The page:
Las aproximaciones genéticas son esenciales en los estudios de biología de conservación relacionados con las plantas. La evaluación de factores como la diversidad genética y su impacto en la conservación, los niveles de endogamia o el flujo genético han permitido conocer mejor el estado de las poblaciones amenazadas y adecuar las acciones de manejo...
Article
Full-text available
This is the first comprehensive investigation of the patterns of genetic diversity of Patellifolia species. The main objective of our research work is to determine Most Appropriate crop Wild relative Populations (MAWP) suited to conserve in situ wild relatives of the sugar beet. Individual plant samples of P. patellaris were collected at 26 and of...
Article
Full-text available
Crop Wild Relatives (CWR) are receiving significant attention over the last decades. Numerous conservation plans and guidelines to better manage these resources have been developed lately at both national and international levels. In this sense, Spain is following a similar path to that followed by other countries and has included CWR in the Nation...
Article
Full-text available
Crop wild relatives (CWR) have recently received significant attention due to their value as plant genetic resources and their contribution to world food security. We present a prioritized checklist of CWR in Spain in which the criteria of crossability with crops of economic importance, endemicity and threat status have been taken into account. Fir...
Article
Full-text available
The genetic diversity of Patellifolia patellaris has been investigated to generate information required for the organisation of a systematic genetic resources conservation action combining the best elements of the ex situ and in situ conservation concept. To this end, ten occurrences of the species were sampled on the Iberian Peninsula in Portugal...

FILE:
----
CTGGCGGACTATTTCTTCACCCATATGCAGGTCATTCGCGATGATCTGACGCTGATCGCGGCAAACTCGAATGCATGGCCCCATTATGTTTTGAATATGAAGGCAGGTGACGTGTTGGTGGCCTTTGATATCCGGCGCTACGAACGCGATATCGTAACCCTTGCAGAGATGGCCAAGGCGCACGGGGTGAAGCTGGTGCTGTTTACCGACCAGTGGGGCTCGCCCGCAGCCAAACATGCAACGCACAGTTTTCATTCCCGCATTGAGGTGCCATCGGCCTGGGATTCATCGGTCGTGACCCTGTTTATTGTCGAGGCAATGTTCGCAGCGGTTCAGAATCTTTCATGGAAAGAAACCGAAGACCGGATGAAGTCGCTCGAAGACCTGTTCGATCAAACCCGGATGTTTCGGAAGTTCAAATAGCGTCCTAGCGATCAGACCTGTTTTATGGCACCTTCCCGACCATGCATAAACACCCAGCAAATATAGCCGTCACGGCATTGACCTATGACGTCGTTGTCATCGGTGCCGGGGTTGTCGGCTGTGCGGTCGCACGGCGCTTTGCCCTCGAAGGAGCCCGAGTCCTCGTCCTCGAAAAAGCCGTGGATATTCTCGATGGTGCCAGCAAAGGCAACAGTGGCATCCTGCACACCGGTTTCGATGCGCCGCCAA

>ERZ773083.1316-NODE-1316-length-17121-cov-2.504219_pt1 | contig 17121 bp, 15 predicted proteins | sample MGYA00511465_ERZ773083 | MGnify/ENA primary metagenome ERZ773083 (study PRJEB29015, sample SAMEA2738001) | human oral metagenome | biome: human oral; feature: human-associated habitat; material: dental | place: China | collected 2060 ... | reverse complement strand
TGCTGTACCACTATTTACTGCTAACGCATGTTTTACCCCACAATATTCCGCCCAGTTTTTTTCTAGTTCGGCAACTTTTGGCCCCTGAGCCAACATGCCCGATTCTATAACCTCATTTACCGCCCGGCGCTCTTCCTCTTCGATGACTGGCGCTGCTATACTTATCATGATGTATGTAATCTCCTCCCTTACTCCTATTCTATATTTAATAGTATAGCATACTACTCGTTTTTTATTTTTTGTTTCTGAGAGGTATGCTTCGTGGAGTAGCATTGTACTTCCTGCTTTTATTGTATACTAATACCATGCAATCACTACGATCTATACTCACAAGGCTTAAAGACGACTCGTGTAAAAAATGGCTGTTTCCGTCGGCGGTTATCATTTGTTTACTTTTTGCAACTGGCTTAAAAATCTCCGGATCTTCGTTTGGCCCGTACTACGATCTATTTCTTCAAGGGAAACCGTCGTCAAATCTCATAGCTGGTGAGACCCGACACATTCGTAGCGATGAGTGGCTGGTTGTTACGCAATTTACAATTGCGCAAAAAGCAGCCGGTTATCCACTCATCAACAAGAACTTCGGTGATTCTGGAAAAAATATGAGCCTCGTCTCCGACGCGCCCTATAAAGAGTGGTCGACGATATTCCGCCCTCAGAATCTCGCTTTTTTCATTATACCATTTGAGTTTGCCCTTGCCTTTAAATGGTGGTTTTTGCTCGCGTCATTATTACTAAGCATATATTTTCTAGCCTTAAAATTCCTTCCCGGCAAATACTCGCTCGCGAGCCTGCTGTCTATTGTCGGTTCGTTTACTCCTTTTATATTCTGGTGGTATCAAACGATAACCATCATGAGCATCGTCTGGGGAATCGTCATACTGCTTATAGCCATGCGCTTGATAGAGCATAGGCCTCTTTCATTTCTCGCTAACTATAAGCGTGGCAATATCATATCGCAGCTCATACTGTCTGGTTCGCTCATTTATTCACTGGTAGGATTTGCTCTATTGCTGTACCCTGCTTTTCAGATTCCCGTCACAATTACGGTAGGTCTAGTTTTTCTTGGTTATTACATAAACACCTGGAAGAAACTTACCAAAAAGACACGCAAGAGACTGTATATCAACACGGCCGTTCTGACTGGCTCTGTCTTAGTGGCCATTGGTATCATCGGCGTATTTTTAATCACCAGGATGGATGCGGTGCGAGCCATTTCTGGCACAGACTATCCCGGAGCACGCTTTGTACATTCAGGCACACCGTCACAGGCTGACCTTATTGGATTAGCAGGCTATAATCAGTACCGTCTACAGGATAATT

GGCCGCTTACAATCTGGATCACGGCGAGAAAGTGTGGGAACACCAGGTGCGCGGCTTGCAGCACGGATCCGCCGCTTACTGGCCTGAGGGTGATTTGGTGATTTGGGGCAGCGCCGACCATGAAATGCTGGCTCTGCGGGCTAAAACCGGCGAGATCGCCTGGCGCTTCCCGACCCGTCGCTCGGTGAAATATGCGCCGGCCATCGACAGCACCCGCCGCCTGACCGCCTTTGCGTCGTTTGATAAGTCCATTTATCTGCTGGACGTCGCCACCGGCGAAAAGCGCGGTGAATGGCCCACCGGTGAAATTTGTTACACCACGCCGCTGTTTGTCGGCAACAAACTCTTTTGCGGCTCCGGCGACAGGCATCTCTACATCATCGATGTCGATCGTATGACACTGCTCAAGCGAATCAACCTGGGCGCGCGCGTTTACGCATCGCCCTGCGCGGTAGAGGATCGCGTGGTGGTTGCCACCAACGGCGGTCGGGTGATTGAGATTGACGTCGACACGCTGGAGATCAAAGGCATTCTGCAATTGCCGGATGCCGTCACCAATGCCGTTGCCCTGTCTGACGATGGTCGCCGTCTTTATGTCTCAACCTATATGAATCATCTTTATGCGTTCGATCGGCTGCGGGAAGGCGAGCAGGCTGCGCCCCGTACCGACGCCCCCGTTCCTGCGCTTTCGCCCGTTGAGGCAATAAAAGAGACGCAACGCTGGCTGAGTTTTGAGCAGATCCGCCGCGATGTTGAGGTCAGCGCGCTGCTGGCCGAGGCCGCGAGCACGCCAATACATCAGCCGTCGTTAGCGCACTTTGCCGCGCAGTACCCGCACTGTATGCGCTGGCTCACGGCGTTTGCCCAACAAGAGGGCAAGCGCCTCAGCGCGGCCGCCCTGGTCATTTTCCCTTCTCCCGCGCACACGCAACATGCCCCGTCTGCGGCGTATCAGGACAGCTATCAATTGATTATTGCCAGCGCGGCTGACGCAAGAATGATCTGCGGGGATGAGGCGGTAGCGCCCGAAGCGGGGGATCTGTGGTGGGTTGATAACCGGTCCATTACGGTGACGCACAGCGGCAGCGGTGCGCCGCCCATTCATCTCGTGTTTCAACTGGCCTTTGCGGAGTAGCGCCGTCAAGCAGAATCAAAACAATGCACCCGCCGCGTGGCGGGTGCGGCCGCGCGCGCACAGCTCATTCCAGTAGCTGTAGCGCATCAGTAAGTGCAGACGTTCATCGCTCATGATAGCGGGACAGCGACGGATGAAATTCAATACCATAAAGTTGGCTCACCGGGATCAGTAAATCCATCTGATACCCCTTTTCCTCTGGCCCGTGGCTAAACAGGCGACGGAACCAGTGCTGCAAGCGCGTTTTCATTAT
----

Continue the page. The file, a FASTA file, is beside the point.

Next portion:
Article
Full-text available
Habitat fragmentation, i.e., fragment size and isolation, can differentially alter patterns of neutral and quantitative genetic variation, fitness and phenotypic plasticity of plant populations, but their effects have rarely been tested simultaneously. We assessed the combined effects of size and connectivity on these aspects of genetic and phenoty...
Chapter
In the context of flourishing crop wild relative (CWR) conservation studies and initiatives at the national level, the purpose of this chapter is to review the current status of development and implementation of national CWR conservation strategies worldwide, and to perform a comparative study of the different approaches, challenges and solutions p...
Article
Full-text available
Characterization and evaluation (C&E) of CWR and landraces (LR) essential for enhancing their conservation and use—has nearly always involved an element of prediction. In practice, breeders rarely choose accessions for field characterization and evaluation randomly where possible they select accessions they believe are likely to contain the desired...
Book
Full-text available
Predictive characterization methods use ecogeographical and climatic data derived from the specific location of a collecting or observation site, to predict characteristics of accessions and populations that can inform conservation and use options. The predictive characterization methods presented in these technical guidelines for crop wild relativ...
Article
Full-text available
This paper aims to make progress in the prioritization of Crop Wild Relatives (CWR) to be achieved by 2020, with the objective of establishing national conservation action plans, filling ex situ conservation gaps and enhancing CWR utilization, as proposed by Maxted and Kell (2012). In order to know the status of the ex situ conservation of CWR in S...
Article
Full-text available
Participants agreed on the general approach to the development of national CWR and LR conservation strategies and the issue of funding the planning stages of the strategies was debated. PGR Secure, via the project's helpdesk (www.pgrsecure .org), agreed to make available a list of policy drivers that will help persuade governments to provide the mo...
Article